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Chapter 7: Sampling

TRUE/FALSE

1) Researching with a full census of the population is always more accurate than using only a

sample of that population.

Answer: False

Although there is no sampling error in a census, non-sampling error can be higher than

combined sampling and non-sampling errors for a sample.

2) The most common elements in marketing research sampling are business entities.

Answer: False

The most common elements are individual persons.

3) Judgment sampling is superior to convenience sampling because the sampling error of the

former can be ascertained.

Answer: False

Judgment sampling is a non-probability sampling method; sampling error cannot be

ascertained.

4) Quota samples are useful in preliminary stages of research. If done with great care, they

can provide clear, accurate, and useful information, even if they are likely to be less valid

than a probability sample.

Answer: True

Quota samples can be useful, especially for exploratory research.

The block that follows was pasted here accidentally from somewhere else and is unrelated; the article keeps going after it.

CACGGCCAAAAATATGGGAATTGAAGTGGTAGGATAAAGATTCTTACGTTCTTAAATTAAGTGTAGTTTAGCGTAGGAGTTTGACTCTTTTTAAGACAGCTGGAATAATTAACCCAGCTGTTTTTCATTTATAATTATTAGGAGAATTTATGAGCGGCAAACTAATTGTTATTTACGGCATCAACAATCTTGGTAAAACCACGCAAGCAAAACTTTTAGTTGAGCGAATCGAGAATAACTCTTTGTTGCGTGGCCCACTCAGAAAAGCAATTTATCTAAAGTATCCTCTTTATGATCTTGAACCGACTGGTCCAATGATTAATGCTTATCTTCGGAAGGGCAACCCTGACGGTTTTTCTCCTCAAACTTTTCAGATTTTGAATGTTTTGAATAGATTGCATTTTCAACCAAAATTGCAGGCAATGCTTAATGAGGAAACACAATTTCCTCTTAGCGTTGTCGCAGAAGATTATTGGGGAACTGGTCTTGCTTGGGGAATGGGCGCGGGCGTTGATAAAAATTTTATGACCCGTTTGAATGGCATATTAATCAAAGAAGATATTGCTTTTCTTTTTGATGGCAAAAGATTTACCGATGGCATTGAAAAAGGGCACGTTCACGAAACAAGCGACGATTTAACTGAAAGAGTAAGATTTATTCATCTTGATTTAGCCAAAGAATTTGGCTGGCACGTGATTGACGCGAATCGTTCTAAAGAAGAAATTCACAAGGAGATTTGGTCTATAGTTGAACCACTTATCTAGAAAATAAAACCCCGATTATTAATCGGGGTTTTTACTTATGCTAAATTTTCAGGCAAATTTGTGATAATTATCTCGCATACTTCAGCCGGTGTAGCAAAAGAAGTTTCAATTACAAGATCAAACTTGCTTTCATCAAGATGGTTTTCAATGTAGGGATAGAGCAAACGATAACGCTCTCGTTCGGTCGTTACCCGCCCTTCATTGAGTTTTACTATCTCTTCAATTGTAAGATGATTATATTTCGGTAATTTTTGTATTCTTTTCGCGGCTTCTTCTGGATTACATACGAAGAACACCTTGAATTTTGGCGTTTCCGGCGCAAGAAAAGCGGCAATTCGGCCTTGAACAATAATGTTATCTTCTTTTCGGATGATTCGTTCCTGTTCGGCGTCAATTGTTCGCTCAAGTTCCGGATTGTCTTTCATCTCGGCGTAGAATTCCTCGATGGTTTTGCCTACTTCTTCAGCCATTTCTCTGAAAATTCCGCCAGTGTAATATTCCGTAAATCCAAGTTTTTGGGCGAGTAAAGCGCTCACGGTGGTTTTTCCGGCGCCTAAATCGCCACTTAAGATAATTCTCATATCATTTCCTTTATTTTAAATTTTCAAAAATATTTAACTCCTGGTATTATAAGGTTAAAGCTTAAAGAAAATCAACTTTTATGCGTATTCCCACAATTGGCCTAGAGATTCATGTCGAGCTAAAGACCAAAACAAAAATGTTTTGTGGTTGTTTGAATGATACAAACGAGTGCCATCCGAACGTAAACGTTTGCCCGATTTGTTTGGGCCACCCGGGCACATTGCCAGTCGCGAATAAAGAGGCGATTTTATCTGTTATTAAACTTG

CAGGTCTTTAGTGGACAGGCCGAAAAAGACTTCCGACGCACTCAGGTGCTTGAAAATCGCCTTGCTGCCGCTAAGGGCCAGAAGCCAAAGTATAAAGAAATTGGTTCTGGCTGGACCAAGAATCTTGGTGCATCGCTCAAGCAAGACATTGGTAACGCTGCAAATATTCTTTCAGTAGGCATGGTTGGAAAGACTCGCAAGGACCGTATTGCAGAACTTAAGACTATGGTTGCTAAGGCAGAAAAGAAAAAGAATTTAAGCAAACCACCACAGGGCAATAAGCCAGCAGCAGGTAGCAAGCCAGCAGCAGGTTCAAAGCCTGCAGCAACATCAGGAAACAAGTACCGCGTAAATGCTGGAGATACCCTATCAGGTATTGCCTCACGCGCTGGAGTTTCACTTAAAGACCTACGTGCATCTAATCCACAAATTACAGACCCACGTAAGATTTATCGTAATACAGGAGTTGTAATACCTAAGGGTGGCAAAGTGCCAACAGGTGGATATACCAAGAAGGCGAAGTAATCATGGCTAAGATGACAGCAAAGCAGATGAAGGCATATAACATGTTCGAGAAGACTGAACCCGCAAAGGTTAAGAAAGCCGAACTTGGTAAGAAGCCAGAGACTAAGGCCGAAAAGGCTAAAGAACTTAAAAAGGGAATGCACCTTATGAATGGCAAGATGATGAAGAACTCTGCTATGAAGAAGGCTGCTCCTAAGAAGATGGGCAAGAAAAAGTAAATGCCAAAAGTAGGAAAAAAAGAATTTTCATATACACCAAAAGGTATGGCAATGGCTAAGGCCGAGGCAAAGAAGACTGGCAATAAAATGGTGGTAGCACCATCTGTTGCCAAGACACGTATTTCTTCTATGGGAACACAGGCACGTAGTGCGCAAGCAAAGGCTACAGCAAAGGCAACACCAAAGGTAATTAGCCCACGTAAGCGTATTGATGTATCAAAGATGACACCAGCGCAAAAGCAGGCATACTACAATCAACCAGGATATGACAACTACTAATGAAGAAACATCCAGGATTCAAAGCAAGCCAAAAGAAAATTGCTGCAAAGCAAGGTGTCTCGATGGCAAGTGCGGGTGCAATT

5) If a quota sample matches the population along known characteristics, then it has been

demonstrated to be a valid sample.

Answer: False

A match between a sample and the population along known characteristics does not mean

anything about other characteristics. The error in other sample measures is of unknown size

and direction.

6) In probability sampling, the chance that a population element will be included in a sample

is equal to that of all other elements.

Answer: False

The probability is known, but it is not necessarily equal for all elements within a population.

7) Although simple random sampling is the simplest of the probability-based sampling

procedures, it is not used in marketing research projects as much as other sampling methods,

because of a higher probability of non-sampling error.

Answer: False

The simple random sample is utilized in the majority of marketing research projects

involving sampling, far more than any non-probability sampling procedure.

8) In sampling terminology, a parameter is any measurement taken of a sample.

Answer: False

In sampling terminology, a parameter is the true value of some quantity of interest in a

specific population. It is what is being estimated by sample values.

9) In practice, the purpose of a sample parameter is to estimate a population statistic.

Answer: False